Friday, July 29, 2011
#19 Shughuli Shughuli
This is a new term I learned yesterday, meaning “this and that”, “here and there” or just a lot of miscellaneous stuff, which is exactly what this will be about. I haven’t written for some 5 days because my life has been shughali, shughuli and it’s been long days, ending with children from Mji Wa Neema visiting in the evening, when I usually do my writing. I love talking to them—you all know that teenagers are my love.
I spent most of last weekend and Monday interviewing the students who are supported by Kenya Help. I wish I could send their stories and pictures. I’ve felt wrung out, listening to young people who have lost their parents, families have lost everything they own, they’ve endured hunger, one girl said she had gone to school day after day with no breakfast, taking no lunch with her and having a meager meal in the evening because there was no food and sometimes no water. You can imagine what it is like for her to be here where she has food and water in abundance, as well as a nurturing atmosphere in which to learn. Eventually this will all be on our website, which is being redone. I can’t send all my interviews through the modem. It will have to wait until I get home and can up load to a flash disc.
I had come home early on Tuesday so I could type up some of the interviews and plan my workshop for the next day. School has now closed for the August holiday and Michael and Mercy were already at loose ends. I was working at my kitchen table when they wandered in to see what I was up to (and probably wondering whether I had any biscuits -I didn’t). Seeing my blue box of pens and pencils, they immediately did what kids do—explore. Soon Joseph and Lucas wandered in and I had a kitchen full of kiddies, enjoying the colored pens. Eventually I had to shoo them out to attend an event at Life Bloom.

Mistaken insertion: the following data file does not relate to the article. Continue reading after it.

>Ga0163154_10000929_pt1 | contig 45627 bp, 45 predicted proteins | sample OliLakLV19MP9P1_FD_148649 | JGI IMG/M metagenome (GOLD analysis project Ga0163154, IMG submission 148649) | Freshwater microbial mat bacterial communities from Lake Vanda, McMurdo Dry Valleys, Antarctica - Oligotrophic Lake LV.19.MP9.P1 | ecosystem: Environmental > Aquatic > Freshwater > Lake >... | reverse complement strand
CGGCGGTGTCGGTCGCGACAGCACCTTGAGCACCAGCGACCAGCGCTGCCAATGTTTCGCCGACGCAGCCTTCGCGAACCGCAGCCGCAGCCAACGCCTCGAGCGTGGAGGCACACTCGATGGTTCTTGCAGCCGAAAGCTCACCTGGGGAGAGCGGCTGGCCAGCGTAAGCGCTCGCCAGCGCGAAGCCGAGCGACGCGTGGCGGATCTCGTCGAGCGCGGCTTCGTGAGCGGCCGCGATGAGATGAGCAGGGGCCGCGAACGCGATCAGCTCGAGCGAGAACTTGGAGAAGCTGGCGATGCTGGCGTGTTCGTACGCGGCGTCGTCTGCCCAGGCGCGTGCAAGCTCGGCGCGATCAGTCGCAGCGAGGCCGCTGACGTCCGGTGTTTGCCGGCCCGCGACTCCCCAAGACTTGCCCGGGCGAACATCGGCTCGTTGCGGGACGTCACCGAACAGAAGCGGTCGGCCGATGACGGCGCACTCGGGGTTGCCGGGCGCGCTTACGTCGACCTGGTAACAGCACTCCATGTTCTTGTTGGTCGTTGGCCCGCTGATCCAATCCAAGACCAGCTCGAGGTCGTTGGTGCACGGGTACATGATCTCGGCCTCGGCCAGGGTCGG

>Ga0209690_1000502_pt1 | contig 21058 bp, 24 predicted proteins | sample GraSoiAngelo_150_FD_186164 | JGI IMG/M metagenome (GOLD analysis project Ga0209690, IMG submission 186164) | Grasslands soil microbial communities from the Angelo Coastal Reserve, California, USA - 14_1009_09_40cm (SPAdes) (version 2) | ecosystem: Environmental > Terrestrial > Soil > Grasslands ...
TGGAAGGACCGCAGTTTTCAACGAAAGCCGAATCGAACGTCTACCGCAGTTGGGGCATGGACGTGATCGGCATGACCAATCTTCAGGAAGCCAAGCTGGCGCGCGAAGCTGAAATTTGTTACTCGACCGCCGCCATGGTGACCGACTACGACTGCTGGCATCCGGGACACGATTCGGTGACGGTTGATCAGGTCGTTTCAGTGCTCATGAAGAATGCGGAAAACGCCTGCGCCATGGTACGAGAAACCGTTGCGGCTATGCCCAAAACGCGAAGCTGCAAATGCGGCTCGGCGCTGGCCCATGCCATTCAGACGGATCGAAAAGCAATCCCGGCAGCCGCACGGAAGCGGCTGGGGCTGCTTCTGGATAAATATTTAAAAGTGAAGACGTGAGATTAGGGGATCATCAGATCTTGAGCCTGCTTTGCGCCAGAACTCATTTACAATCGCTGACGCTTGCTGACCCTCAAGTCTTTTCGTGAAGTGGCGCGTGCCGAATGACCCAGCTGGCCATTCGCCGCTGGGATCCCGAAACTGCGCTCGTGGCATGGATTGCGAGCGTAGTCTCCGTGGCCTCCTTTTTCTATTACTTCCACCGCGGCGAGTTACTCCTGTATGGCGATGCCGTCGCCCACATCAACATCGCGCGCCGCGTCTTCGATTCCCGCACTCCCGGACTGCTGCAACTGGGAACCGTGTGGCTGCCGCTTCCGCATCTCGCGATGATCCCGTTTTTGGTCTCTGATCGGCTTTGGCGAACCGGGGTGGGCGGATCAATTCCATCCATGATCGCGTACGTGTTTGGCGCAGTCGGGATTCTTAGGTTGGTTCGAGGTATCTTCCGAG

Mercy (Toleo), Joseph and Lucas (brothers, newest residents) and Michael drawing.
LB had visitors from Uganda and Tanzania so had invited some of their women to share their stories. I arrived in the middle of this and was moved to tears by the story of Susan, one of millions of girls who have had no high school. She came to Naivasha, landing a job in a bar, and going from bad to worse. Eventually she found Life Bloom and with Catherine’s help and encouragement made a decision to change her life. She prayed for a direction, something she could do. She began to notice signs about hospitals, stories about hospitals and just hospitals in general. So she gathered her courage and went to a hospital in Nairobi. She told them all about her life as a b-girl, including her alcoholism and other sordid details. They were so impressed with her honesty, openness and determination that they hired her. She was only qualified to be a “cleaner”, ending up in the maternity ward. There she was not only diligent but also observant. She learned the routines and practices and was eventually promoted. She now has been trained and is a nursing assistant, with responsibilities and is beloved and respected by her supervisors. Needless to say, I was in tears.
Susan’s talk was capped with a “water ceremony” in which each participant slowly poured water into a bowl as she prayed or spoke about her hopes for the women of Africa. Susan is on the left, moved to tears as was the woman next to her. The visitors are facing, one recording the ceremony on her telephone.